Seas’ parting for Curtis Hertel Jr.’s bid for Slotkin’s seat in the U.S. House


It wasn’t an endorsement, but it most definitely wasn’t a punch in the nose either.

At a Livingston County event last week, U.S. Rep. Elissa Slotkin urged attendees to recruit former state Sen. Curtis Hertel Jr. to run for her 7th Congressional District seat while she runs for the U.S. Senate.

Hertel hasn’t announced for the Democratic nomination in MI-7, which comprises all of Ingham, Clinton, Shiawassee and Livingston counties and parts of Eaton and Oakland. Actually, Hertel is still employed as the governor’s lead legislative lobbyist. By law, he can’t run for office until he gives up that post.

Still, it’s becoming crystal clear that his resignation from the governor’s team is inevitable and that he’ll be the Democrats’ frontrunner to face Republican Tom Barrett next year in what promises to be another competitive Mid-Michigan seat.

Slotkin is too politically calculating to mention Hertel’s name willy-nilly. Clearly, she’s paving the way for him. In today’s Democratic Party, competitive primaries are reserved only for safe Democratic or safe Republican districts.

In districts in which Republicans have a shot at winning, the Dems have done an admirable job of clearing the field. They learned the successful formula a while ago. Having a nominee who is next to broke after a knock-down, drag-out primary isn’t a good way to win a competitive general election.

Look at Slotkin. She hasn’t run in a single competitive primary in her entire political career. She may not run in one next year either. When was the last time outgoing U.S. Sen. Debbie Stabenow had a competitive primary, or U.S. Sen. Gary Peters, either?

For that matter, when was the last time we had a competitive primary in a Lansing congressional seat? In 2014, when Eric Schertzing lost to Susan Grettenberger in a district that wasn’t drawn well for Democrats.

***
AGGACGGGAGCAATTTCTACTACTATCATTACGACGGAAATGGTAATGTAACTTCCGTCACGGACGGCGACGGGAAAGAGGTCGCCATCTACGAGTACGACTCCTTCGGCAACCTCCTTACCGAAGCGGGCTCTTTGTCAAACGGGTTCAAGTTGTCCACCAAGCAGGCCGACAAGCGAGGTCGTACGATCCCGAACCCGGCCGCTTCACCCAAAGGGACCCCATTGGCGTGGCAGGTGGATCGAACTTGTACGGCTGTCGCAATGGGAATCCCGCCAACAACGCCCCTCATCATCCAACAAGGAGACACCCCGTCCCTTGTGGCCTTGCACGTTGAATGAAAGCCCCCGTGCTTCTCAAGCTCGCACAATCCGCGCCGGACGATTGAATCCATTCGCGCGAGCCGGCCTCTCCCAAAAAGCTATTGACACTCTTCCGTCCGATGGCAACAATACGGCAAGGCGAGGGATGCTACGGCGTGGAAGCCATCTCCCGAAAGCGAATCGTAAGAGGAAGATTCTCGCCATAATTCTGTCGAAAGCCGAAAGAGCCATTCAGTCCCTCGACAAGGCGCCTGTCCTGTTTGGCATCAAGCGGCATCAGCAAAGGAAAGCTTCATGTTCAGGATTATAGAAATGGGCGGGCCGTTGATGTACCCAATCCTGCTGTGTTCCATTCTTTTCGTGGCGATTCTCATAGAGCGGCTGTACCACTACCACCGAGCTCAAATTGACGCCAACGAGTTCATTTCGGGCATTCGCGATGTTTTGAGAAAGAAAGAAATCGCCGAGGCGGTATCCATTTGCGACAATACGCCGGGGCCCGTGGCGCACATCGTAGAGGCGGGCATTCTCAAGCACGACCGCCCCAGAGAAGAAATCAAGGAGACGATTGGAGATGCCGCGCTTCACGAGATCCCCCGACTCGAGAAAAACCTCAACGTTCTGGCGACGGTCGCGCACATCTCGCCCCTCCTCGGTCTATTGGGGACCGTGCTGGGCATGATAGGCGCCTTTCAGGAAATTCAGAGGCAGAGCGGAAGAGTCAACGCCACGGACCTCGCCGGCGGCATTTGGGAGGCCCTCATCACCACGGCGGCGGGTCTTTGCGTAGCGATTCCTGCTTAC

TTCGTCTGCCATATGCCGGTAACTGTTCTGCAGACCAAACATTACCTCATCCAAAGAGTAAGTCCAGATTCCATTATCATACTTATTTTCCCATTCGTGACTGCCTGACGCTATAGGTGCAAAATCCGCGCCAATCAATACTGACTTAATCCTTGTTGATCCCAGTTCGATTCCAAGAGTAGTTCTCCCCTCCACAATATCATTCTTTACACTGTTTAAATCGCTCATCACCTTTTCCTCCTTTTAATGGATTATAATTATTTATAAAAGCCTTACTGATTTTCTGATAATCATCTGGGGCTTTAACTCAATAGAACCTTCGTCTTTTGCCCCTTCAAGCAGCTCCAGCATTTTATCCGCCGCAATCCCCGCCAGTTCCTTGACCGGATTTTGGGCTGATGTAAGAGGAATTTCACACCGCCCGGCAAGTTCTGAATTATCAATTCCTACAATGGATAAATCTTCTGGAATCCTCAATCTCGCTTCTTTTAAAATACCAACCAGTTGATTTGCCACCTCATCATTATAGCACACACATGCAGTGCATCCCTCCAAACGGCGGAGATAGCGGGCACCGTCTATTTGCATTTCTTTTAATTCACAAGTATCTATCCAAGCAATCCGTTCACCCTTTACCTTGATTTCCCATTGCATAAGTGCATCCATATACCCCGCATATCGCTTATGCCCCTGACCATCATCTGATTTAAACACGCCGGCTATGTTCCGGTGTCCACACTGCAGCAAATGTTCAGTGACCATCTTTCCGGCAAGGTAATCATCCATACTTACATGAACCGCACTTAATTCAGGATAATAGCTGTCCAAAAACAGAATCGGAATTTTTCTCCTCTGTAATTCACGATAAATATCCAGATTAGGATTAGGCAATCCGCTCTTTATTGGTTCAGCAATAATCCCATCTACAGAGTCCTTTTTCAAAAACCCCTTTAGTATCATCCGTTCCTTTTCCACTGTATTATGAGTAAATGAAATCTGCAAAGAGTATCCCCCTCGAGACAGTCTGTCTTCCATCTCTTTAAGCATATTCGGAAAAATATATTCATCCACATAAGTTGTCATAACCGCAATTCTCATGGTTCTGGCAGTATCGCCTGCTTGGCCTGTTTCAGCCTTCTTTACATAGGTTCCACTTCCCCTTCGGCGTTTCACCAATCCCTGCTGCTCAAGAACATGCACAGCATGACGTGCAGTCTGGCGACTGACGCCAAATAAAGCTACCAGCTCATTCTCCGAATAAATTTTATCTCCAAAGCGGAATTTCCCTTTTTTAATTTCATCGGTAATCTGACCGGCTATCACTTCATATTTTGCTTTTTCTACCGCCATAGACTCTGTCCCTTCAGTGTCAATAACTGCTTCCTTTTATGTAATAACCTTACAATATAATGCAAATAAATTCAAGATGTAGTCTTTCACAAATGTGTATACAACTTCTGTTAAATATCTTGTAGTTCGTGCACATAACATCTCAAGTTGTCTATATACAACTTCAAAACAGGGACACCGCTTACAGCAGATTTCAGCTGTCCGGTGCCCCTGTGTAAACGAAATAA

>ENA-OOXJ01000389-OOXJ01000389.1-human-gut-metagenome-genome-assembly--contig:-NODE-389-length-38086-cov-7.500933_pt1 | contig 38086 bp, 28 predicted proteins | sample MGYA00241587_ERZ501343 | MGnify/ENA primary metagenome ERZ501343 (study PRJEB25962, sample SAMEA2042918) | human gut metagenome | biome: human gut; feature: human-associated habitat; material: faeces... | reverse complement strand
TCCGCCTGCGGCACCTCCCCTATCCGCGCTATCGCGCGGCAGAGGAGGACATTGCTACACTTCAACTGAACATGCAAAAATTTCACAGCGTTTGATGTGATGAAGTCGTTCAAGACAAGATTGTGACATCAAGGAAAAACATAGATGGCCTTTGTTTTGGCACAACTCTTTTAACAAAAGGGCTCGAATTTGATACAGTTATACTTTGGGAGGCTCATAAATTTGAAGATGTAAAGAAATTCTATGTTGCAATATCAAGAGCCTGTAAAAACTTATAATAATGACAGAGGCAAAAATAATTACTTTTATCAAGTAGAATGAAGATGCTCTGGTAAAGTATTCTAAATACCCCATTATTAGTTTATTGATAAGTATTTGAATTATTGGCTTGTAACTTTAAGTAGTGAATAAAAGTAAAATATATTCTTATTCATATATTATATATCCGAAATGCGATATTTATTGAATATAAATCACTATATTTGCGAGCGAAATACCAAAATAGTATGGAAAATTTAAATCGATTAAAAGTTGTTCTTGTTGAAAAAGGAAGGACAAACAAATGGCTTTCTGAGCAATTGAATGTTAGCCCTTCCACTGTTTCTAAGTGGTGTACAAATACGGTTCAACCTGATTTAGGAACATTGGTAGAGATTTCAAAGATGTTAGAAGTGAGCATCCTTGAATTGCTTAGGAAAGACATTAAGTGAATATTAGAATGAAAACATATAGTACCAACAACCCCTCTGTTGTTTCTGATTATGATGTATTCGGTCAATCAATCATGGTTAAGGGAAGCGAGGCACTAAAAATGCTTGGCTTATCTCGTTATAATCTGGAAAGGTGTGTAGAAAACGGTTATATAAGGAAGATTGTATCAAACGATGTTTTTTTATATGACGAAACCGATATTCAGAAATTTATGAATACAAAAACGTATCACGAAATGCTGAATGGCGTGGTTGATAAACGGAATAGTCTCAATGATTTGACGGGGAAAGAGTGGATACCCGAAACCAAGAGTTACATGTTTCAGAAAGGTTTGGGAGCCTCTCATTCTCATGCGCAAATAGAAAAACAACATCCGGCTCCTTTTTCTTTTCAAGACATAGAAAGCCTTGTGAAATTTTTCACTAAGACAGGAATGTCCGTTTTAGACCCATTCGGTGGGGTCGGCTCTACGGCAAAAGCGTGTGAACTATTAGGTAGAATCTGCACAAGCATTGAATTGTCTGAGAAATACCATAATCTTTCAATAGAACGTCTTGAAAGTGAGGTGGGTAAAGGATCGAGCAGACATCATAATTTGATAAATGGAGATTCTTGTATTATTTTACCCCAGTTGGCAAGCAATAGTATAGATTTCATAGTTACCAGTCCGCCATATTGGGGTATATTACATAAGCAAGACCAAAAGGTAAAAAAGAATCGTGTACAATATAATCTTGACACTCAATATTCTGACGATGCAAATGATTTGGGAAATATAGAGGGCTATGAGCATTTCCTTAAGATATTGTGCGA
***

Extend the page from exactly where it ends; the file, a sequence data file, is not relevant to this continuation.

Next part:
That was then. This is now. The herd mentality is working for Democrats. I doubt they’ll stop.

Look at what’s going on:

When Slotkin announced her intention to succeed Stabenow in the Senate, we had Democratic congressional possibilities galore. 

Slowly, all of the previously named potential Democratic candidates for this seat have faded away. Ingham County Clerk Barb Byrum is out, presumably to get herself positioned to run for secretary of state in a few years. 

State Rep. Angela Witwer never really wanted to be in. She kept her name in there as an emergency backup. State Sen. Sarah Anthony is getting comfortable with her Senate Appropriations Committee chair position, which is as sweet of a gig as you’re going to get in Lansing.

State Sen. Sam Singh said fairly early that he wasn’t getting in. He reiterated that last week in a radio interview. State Rep. Julie Brixie was an option in case everyone else took a pass.

Lansing Mayor Andy Schor took a real look at the race. He decided he didn’t want to run the city and run for Congress at the same time.

Hertel has what you want out of a political candidate. First, he’s got fire in the belly. He wants to run, and he’ll do what it takes to win. Make fundraising calls for eight hours a day? He’ll do that. Go to meet and greets at county fairs? He’ll do that.

Knock an entire neighborhood of doors in an afternoon? He’ll do that.

Debate Tom Barrett? He’d love to do that.

He has that perfect mix of being a policy-sharp politician who can demagogue an issue all day, if that’s what’s needed. In one breath, he can give a fiery speech. In the next, he can go behind closed doors and cut a deal.

He knows the policy as well, if not better, than his aides. He’s friends with the governor. He’s got political allies all over the place.

All the while, he’s personally likable and relatable.

The Democrats will need Hertel’s entire skill set because Barrett brings a lot of these same qualities to the race, too … except the relationship with the governor, of course.


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